Thinking Anew – Having a say in our own lives

When we come across the words “scribes”, “chief priests” and “elders” when reading the Gospels, we immediately consider them to be the people who impeded Jesus and the work he was doing. And that’s quite understandable because that’s exactly what they did. At every turn they tried to prevent him from his work of bringing Good News to the people.

It suits many to extract those specific chief priests, scribes, and elders and see them as a unique group of people who found themselves at odds with Jesus and did everything in their power to stop him in opening the minds and hearts of people to see the world in a new light. Yes, we can pick and choose across the Bible and use what suits us to support our own viewpoint. But it is fascinating how conveniently we manage to airbrush Jesus’s views on the civil and religious authority of his day.

Sometimes I’m inclined to think that we have sold our souls to authority, whether it be the civil or religious authority. Of course, there is need for authority and no sensible person wants anarchy to reign. Donald Trump spotted that large numbers of Americans felt that an elite group was controlling their lives and he promised to do things differently and return power to the people. Of course, he never did it and surrounded himself with his own elite. But it was and is a remarkably clever trick. Trump identified a real longing. And it’s a genuine and in many respects wholesome desire – people want to have a say in their own lives, they want a say in how their community, their society is managed.

A central word in the Christian vocabulary is communion. We talk about Holy Communion, and we celebrate the unity of persons in the Blessed Trinity. We affirm our belief in the Communion of Saints. And we stress that the church is the community of the people of God. And then what do we do? We go back to exactly what Jesus preached against. We allow the scribes, elders and priests to have an over-dominant role in the running of the community. All over the developed world people have walked away from the style of Christian religions that predominated until say the 1970s. And why has that happened? I am a Catholic priest of 46 years. It’s no short time to form an opinion and maybe even to allow me to make a suggestion or two.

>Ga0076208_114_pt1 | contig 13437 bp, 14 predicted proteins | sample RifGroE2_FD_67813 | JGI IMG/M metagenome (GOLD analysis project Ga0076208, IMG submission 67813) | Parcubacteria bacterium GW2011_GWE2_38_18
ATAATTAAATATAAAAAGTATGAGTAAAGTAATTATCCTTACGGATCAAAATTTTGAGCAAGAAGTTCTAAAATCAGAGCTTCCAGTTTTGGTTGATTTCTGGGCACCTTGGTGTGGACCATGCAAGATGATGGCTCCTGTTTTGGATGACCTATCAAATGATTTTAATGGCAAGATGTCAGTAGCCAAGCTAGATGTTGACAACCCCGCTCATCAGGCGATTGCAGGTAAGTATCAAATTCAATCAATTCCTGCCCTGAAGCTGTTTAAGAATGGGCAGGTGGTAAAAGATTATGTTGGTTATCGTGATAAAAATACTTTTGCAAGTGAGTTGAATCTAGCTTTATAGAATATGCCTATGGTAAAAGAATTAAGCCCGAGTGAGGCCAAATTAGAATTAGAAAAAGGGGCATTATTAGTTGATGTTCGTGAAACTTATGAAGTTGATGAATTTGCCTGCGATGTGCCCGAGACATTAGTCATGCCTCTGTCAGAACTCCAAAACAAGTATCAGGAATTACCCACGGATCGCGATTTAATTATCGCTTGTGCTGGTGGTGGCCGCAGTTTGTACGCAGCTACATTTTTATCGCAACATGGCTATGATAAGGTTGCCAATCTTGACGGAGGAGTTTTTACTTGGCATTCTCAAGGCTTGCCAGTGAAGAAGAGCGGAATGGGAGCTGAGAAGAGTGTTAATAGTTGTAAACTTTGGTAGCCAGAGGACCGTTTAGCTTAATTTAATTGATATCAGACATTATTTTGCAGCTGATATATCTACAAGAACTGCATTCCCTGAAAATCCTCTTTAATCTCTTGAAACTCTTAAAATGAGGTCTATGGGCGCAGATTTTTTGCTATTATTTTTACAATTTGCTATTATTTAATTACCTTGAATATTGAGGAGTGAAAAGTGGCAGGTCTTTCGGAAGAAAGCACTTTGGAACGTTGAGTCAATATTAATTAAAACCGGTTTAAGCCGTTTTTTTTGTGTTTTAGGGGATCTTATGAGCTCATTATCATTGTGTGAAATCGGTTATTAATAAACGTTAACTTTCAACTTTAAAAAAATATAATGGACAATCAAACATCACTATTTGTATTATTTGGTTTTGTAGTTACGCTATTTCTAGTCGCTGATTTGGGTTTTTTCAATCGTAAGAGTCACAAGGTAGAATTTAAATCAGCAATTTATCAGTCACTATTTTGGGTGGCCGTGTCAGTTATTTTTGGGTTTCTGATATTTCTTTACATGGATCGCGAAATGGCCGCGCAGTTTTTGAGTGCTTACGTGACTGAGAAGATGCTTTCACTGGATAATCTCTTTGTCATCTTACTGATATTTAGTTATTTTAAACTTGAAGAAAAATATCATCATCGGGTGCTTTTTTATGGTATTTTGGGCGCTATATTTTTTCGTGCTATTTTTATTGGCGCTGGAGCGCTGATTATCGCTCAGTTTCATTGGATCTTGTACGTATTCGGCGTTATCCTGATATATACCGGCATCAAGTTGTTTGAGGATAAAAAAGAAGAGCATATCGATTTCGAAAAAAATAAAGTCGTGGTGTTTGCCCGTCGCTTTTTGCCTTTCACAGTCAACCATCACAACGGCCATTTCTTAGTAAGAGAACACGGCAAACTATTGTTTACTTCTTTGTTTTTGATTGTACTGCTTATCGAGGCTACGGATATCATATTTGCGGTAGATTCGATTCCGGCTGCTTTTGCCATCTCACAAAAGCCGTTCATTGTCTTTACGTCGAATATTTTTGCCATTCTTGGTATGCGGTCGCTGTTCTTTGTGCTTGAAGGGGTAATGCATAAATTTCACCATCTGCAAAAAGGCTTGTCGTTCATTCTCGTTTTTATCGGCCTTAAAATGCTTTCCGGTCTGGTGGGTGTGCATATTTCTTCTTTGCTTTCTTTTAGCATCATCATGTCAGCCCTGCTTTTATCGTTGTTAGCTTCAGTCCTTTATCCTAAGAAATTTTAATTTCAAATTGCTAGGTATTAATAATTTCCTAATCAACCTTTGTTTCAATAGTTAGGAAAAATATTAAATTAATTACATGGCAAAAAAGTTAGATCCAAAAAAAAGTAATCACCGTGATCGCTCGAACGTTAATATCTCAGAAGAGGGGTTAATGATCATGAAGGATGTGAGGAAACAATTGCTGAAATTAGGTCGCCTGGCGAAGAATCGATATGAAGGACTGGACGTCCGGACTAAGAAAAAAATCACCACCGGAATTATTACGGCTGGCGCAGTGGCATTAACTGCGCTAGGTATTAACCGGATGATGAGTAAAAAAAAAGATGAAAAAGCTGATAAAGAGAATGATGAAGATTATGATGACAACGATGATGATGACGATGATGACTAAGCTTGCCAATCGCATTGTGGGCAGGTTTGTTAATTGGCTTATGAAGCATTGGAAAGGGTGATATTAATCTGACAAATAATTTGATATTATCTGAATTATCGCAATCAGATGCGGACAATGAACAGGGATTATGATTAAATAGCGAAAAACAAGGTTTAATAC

In tomorrow’s Gospel (Matthew 16: 21-27) Jesus tells his disciples that he must go to Jerusalem and undergo great suffering at the hands of the elders and chief priests and scribes. When Peter tries to remonstrate with him, Jesus reminds Peter that he is thinking in human rather than divine terms.

Isn’t that more or less what has happened in the Christian churches? A group of people have taken charge. The priestly class have abrogated to themselves what’s to be done and what’s not to be done. Yes, there is a token acceptance or acknowledgement that the church is the people of God. Alas, the stress must be on the word “token”.

I’m familiar with the Catholic Church in Ireland but I’m also well versed in what goes on in Germany. And from my experience it’s clear to me that the life of any parish is overdependent on the priest who is in situ on the day. This is not a criticism of the many good men who are priests, but it is a reminder that the institutional church has come to resemble the scribes, chief priests and elders, the very people whom Jesus spent much of his ministry criticising. How often is there consultation with the Christian community about the appointment of a bishop? If the papal nuncio is a conservative, the bishops appointed will be conservative. If, on the rare occasion the papal nuncio is liberal, then the bishops will be of like mind. I think it is far too simple to say that people have walked away from the church because of some “secular evil”. That’s too handy as an excuse. Maybe it is that people feel unhappy with today’s scribes, chief priests and elders. Pope Francis is opposed to clericalism which places the institution before the principles on which it was founded. He must be, because so too was Jesus.